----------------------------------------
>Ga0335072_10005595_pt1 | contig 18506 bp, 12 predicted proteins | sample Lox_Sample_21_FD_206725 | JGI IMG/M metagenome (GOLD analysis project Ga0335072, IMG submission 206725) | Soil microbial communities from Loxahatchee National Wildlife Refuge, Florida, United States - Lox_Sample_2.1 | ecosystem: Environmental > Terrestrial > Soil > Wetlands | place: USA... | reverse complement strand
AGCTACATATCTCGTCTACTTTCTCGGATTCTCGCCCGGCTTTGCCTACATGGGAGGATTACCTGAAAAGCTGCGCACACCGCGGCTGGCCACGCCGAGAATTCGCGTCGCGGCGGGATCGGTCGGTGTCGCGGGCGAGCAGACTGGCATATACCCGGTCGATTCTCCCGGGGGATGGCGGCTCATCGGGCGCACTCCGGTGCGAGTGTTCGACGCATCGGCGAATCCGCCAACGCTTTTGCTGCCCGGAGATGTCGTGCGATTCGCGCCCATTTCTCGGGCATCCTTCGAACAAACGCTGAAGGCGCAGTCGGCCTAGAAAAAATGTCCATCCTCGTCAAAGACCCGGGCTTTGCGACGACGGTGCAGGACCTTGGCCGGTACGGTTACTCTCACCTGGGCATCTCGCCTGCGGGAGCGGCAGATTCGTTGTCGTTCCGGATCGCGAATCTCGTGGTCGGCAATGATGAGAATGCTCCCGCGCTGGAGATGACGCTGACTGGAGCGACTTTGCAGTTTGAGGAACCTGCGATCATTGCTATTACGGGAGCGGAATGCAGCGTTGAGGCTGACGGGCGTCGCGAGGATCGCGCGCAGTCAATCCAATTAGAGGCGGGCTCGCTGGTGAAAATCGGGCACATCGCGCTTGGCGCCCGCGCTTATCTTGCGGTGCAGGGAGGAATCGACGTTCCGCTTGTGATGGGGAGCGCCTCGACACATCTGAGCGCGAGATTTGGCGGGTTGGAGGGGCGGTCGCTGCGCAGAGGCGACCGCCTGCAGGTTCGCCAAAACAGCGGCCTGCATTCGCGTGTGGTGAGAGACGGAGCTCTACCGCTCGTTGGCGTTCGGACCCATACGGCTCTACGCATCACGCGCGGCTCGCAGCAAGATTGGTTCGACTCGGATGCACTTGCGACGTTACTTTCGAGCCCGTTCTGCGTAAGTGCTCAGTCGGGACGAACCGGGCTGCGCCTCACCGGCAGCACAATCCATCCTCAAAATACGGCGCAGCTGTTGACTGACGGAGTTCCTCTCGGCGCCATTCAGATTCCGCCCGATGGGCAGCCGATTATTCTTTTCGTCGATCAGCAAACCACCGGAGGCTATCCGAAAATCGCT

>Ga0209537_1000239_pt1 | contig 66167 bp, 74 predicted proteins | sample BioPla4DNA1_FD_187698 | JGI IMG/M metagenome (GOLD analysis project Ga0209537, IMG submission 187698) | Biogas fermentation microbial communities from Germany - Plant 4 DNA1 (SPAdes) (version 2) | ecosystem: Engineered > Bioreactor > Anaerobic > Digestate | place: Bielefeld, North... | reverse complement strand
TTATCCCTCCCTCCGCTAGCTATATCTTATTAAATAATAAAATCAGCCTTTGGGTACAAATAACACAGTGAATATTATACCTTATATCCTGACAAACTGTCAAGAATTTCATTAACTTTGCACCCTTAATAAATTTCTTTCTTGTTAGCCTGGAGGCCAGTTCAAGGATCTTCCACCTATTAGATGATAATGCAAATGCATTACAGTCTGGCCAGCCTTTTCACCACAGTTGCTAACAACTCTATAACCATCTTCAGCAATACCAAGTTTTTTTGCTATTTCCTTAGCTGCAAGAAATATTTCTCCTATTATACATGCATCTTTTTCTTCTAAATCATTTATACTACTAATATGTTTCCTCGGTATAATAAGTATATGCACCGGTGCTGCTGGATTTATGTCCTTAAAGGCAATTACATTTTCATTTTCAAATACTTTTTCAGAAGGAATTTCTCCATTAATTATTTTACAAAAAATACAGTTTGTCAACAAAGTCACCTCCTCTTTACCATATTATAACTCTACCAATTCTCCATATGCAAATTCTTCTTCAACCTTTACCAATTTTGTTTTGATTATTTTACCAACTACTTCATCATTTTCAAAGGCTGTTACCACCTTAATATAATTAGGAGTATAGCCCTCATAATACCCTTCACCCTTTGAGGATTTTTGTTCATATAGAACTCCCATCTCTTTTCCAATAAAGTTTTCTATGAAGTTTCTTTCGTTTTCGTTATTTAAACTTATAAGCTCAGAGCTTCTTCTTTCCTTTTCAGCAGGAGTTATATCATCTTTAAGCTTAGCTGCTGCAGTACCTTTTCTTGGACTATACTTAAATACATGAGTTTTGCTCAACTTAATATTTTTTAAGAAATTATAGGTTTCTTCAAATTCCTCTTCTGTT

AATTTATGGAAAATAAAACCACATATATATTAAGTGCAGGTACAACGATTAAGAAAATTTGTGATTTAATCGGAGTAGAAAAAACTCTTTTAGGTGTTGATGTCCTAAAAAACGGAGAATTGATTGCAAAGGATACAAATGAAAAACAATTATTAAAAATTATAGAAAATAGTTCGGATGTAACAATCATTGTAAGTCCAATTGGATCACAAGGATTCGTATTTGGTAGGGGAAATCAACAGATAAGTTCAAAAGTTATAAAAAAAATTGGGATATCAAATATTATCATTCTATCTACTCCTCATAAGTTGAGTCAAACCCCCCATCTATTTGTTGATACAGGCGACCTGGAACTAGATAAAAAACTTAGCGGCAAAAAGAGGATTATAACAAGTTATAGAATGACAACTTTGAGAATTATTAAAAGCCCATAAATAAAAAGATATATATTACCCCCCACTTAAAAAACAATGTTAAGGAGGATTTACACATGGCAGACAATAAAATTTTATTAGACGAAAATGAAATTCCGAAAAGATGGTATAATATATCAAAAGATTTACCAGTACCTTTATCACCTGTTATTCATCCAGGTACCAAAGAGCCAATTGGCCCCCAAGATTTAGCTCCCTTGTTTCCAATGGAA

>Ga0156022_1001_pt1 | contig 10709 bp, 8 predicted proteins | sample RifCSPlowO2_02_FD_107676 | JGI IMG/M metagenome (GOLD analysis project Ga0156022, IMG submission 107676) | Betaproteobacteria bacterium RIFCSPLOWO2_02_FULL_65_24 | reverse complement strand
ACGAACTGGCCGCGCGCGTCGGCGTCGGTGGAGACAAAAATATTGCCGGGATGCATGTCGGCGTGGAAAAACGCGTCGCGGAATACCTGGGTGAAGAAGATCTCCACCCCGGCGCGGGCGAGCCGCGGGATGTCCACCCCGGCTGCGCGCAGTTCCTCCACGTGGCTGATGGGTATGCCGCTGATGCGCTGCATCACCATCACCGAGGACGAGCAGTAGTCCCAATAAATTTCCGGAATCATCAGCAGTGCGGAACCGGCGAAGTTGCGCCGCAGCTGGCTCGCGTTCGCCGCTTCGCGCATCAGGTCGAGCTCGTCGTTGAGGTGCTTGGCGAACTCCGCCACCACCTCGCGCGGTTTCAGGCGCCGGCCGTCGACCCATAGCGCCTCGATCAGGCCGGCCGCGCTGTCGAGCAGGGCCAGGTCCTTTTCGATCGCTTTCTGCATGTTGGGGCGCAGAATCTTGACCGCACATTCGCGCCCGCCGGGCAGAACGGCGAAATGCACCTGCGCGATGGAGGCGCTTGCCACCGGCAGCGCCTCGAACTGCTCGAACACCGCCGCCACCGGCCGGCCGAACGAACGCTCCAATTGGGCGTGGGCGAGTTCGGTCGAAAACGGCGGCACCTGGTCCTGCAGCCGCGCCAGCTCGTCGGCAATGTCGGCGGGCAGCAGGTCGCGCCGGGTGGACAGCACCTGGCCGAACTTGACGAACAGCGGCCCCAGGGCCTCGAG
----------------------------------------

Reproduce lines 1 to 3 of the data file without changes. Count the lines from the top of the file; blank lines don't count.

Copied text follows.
>Ga0335072_10005595_pt1 | contig 18506 bp, 12 predicted proteins | sample Lox_Sample_21_FD_206725 | JGI IMG/M metagenome (GOLD analysis project Ga0335072, IMG submission 206725) | Soil microbial communities from Loxahatchee National Wildlife Refuge, Florida, United States - Lox_Sample_2.1 | ecosystem: Environmental > Terrestrial > Soil > Wetlands | place: USA... | reverse complement strand
AGCTACATATCTCGTCTACTTTCTCGGATTCTCGCCCGGCTTTGCCTACATGGGAGGATTACCTGAAAAGCTGCGCACACCGCGGCTGGCCACGCCGAGAATTCGCGTCGCGGCGGGATCGGTCGGTGTCGCGGGCGAGCAGACTGGCATATACCCGGTCGATTCTCCCGGGGGATGGCGGCTCATCGGGCGCACTCCGGTGCGAGTGTTCGACGCATCGGCGAATCCGCCAACGCTTTTGCTGCCCGGAGATGTCGTGCGATTCGCGCCCATTTCTCGGGCATCCTTCGAACAAACGCTGAAGGCGCAGTCGGCCTAGAAAAAATGTCCATCCTCGTCAAAGACCCGGGCTTTGCGACGACGGTGCAGGACCTTGGCCGGTACGGTTACTCTCACCTGGGCATCTCGCCTGCGGGAGCGGCAGATTCGTTGTCGTTCCGGATCGCGAATCTCGTGGTCGGCAATGATGAGAATGCTCCCGCGCTGGAGATGACGCTGACTGGAGCGACTTTGCAGTTTGAGGAACCTGCGATCATTGCTATTACGGGAGCGGAATGCAGCGTTGAGGCTGACGGGCGTCGCGAGGATCGCGCGCAGTCAATCCAATTAGAGGCGGGCTCGCTGGTGAAAATCGGGCACATCGCGCTTGGCGCCCGCGCTTATCTTGCGGTGCAGGGAGGAATCGACGTTCCGCTTGTGATGGGGAGCGCCTCGACACATCTGAGCGCGAGATTTGGCGGGTTGGAGGGGCGGTCGCTGCGCAGAGGCGACCGCCTGCAGGTTCGCCAAAACAGCGGCCTGCATTCGCGTGTGGTGAGAGACGGAGCTCTACCGCTCGTTGGCGTTCGGACCCATACGGCTCTACGCATCACGCGCGGCTCGCAGCAAGATTGGTTCGACTCGGATGCACTTGCGACGTTACTTTCGAGCCCGTTCTGCGTAAGTGCTCAGTCGGGACGAACCGGGCTGCGCCTCACCGGCAGCACAATCCATCCTCAAAATACGGCGCAGCTGTTGACTGACGGAGTTCCTCTCGGCGCCATTCAGATTCCGCCCGATGGGCAGCCGATTATTCTTTTCGTCGATCAGCAAACCACCGGAGGCTATCCGAAAATCGCT

>Ga0209537_1000239_pt1 | contig 66167 bp, 74 predicted proteins | sample BioPla4DNA1_FD_187698 | JGI IMG/M metagenome (GOLD analysis project Ga0209537, IMG submission 187698) | Biogas fermentation microbial communities from Germany - Plant 4 DNA1 (SPAdes) (version 2) | ecosystem: Engineered > Bioreactor > Anaerobic > Digestate | place: Bielefeld, North... | reverse complement strand